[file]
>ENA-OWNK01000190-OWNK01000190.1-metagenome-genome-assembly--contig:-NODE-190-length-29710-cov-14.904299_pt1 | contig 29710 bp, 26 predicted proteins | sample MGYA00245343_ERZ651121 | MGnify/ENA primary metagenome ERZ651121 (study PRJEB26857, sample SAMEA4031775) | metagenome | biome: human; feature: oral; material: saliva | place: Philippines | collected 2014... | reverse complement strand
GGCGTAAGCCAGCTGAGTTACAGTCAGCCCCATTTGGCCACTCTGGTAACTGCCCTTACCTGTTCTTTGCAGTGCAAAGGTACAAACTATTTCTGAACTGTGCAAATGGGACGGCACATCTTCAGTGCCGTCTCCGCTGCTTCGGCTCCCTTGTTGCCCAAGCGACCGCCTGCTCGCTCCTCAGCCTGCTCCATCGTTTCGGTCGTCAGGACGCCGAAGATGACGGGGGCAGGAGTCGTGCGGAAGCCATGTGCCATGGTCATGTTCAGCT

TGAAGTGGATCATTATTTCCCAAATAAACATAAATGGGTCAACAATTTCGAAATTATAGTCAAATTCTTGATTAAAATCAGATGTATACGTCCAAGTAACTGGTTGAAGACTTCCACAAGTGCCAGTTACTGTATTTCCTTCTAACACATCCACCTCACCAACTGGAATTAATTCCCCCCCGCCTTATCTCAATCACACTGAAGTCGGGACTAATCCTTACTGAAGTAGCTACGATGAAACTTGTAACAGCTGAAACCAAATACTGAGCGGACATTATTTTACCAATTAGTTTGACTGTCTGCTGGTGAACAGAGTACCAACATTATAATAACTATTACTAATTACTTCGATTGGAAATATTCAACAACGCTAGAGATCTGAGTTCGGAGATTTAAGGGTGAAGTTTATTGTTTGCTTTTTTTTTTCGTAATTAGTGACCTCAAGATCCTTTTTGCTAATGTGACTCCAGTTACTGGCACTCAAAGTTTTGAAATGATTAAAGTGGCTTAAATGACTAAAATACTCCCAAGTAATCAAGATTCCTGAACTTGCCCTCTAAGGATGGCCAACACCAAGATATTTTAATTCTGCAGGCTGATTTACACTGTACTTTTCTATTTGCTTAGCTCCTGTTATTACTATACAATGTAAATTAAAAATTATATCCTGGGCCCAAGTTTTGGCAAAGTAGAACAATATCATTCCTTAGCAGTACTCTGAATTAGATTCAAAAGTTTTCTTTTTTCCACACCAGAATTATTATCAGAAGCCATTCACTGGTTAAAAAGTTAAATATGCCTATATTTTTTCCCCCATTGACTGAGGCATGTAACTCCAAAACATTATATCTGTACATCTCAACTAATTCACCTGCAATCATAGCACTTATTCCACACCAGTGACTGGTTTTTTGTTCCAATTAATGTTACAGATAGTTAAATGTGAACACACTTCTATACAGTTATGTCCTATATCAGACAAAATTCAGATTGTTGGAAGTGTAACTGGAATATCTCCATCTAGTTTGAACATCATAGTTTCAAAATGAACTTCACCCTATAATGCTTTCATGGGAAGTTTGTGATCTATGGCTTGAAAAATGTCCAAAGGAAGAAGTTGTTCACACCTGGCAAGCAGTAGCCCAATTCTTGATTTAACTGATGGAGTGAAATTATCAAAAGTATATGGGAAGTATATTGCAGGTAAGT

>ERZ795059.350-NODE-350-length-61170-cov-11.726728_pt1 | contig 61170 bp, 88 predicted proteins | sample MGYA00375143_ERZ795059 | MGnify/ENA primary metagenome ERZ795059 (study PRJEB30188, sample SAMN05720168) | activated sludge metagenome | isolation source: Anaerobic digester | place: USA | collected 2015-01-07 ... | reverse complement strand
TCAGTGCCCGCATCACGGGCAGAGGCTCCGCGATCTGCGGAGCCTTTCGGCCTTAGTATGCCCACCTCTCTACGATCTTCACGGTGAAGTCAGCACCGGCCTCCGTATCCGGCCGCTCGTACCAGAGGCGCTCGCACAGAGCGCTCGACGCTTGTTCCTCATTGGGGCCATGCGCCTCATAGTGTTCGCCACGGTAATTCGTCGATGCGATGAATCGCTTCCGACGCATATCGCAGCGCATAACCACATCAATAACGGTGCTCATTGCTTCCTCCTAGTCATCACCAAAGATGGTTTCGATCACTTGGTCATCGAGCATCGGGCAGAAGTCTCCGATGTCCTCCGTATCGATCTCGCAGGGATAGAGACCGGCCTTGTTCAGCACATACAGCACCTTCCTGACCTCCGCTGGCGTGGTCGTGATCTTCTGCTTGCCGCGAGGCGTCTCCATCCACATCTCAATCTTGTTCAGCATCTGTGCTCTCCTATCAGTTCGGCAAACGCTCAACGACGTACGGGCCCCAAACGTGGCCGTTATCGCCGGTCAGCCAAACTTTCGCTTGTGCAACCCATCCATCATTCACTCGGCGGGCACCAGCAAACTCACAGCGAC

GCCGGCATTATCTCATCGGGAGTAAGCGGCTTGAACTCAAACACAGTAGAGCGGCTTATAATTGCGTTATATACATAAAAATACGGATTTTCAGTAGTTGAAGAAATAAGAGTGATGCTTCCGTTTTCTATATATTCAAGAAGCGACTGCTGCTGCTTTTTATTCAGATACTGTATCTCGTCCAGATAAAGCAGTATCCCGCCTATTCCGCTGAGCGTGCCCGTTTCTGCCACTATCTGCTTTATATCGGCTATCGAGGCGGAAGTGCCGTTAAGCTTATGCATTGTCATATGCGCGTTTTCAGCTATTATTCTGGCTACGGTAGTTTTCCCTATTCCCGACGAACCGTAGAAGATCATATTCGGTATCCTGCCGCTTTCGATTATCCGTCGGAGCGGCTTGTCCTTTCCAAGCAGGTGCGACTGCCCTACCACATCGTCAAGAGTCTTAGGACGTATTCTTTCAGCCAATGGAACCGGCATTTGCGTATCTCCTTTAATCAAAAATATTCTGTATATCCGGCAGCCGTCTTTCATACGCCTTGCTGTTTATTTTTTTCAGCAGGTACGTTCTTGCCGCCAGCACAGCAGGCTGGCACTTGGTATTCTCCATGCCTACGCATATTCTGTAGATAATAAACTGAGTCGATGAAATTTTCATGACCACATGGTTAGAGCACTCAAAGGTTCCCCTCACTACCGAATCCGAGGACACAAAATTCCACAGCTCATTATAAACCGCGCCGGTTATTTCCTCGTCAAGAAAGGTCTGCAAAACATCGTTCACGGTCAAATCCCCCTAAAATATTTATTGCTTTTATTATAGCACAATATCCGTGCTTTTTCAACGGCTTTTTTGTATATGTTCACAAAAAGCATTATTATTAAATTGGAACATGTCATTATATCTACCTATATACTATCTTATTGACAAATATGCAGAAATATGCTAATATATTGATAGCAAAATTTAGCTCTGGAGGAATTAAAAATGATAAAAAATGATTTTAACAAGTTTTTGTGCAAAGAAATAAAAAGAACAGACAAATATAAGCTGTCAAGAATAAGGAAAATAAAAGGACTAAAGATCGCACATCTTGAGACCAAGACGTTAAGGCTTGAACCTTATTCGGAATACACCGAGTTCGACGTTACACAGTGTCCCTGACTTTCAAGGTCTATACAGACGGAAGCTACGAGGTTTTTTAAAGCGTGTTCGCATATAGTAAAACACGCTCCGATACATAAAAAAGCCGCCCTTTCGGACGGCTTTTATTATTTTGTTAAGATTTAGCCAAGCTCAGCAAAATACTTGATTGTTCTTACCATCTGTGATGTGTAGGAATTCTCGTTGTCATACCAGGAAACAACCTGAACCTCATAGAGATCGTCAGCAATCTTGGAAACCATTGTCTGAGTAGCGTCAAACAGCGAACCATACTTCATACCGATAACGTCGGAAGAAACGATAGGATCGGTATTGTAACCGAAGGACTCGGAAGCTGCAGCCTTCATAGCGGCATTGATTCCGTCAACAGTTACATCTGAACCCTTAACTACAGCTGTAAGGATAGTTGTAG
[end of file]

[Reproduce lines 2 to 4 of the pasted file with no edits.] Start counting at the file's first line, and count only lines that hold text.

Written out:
GGCGTAAGCCAGCTGAGTTACAGTCAGCCCCATTTGGCCACTCTGGTAACTGCCCTTACCTGTTCTTTGCAGTGCAAAGGTACAAACTATTTCTGAACTGTGCAAATGGGACGGCACATCTTCAGTGCCGTCTCCGCTGCTTCGGCTCCCTTGTTGCCCAAGCGACCGCCTGCTCGCTCCTCAGCCTGCTCCATCGTTTCGGTCGTCAGGACGCCGAAGATGACGGGGGCAGGAGTCGTGCGGAAGCCATGTGCCATGGTCATGTTCAGCT

TGAAGTGGATCATTATTTCCCAAATAAACATAAATGGGTCAACAATTTCGAAATTATAGTCAAATTCTTGATTAAAATCAGATGTATACGTCCAAGTAACTGGTTGAAGACTTCCACAAGTGCCAGTTACTGTATTTCCTTCTAACACATCCACCTCACCAACTGGAATTAATTCCCCCCCGCCTTATCTCAATCACACTGAAGTCGGGACTAATCCTTACTGAAGTAGCTACGATGAAACTTGTAACAGCTGAAACCAAATACTGAGCGGACATTATTTTACCAATTAGTTTGACTGTCTGCTGGTGAACAGAGTACCAACATTATAATAACTATTACTAATTACTTCGATTGGAAATATTCAACAACGCTAGAGATCTGAGTTCGGAGATTTAAGGGTGAAGTTTATTGTTTGCTTTTTTTTTTCGTAATTAGTGACCTCAAGATCCTTTTTGCTAATGTGACTCCAGTTACTGGCACTCAAAGTTTTGAAATGATTAAAGTGGCTTAAATGACTAAAATACTCCCAAGTAATCAAGATTCCTGAACTTGCCCTCTAAGGATGGCCAACACCAAGATATTTTAATTCTGCAGGCTGATTTACACTGTACTTTTCTATTTGCTTAGCTCCTGTTATTACTATACAATGTAAATTAAAAATTATATCCTGGGCCCAAGTTTTGGCAAAGTAGAACAATATCATTCCTTAGCAGTACTCTGAATTAGATTCAAAAGTTTTCTTTTTTCCACACCAGAATTATTATCAGAAGCCATTCACTGGTTAAAAAGTTAAATATGCCTATATTTTTTCCCCCATTGACTGAGGCATGTAACTCCAAAACATTATATCTGTACATCTCAACTAATTCACCTGCAATCATAGCACTTATTCCACACCAGTGACTGGTTTTTTGTTCCAATTAATGTTACAGATAGTTAAATGTGAACACACTTCTATACAGTTATGTCCTATATCAGACAAAATTCAGATTGTTGGAAGTGTAACTGGAATATCTCCATCTAGTTTGAACATCATAGTTTCAAAATGAACTTCACCCTATAATGCTTTCATGGGAAGTTTGTGATCTATGGCTTGAAAAATGTCCAAAGGAAGAAGTTGTTCACACCTGGCAAGCAGTAGCCCAATTCTTGATTTAACTGATGGAGTGAAATTATCAAAAGTATATGGGAAGTATATTGCAGGTAAGT

>ERZ795059.350-NODE-350-length-61170-cov-11.726728_pt1 | contig 61170 bp, 88 predicted proteins | sample MGYA00375143_ERZ795059 | MGnify/ENA primary metagenome ERZ795059 (study PRJEB30188, sample SAMN05720168) | activated sludge metagenome | isolation source: Anaerobic digester | place: USA | collected 2015-01-07 ... | reverse complement strand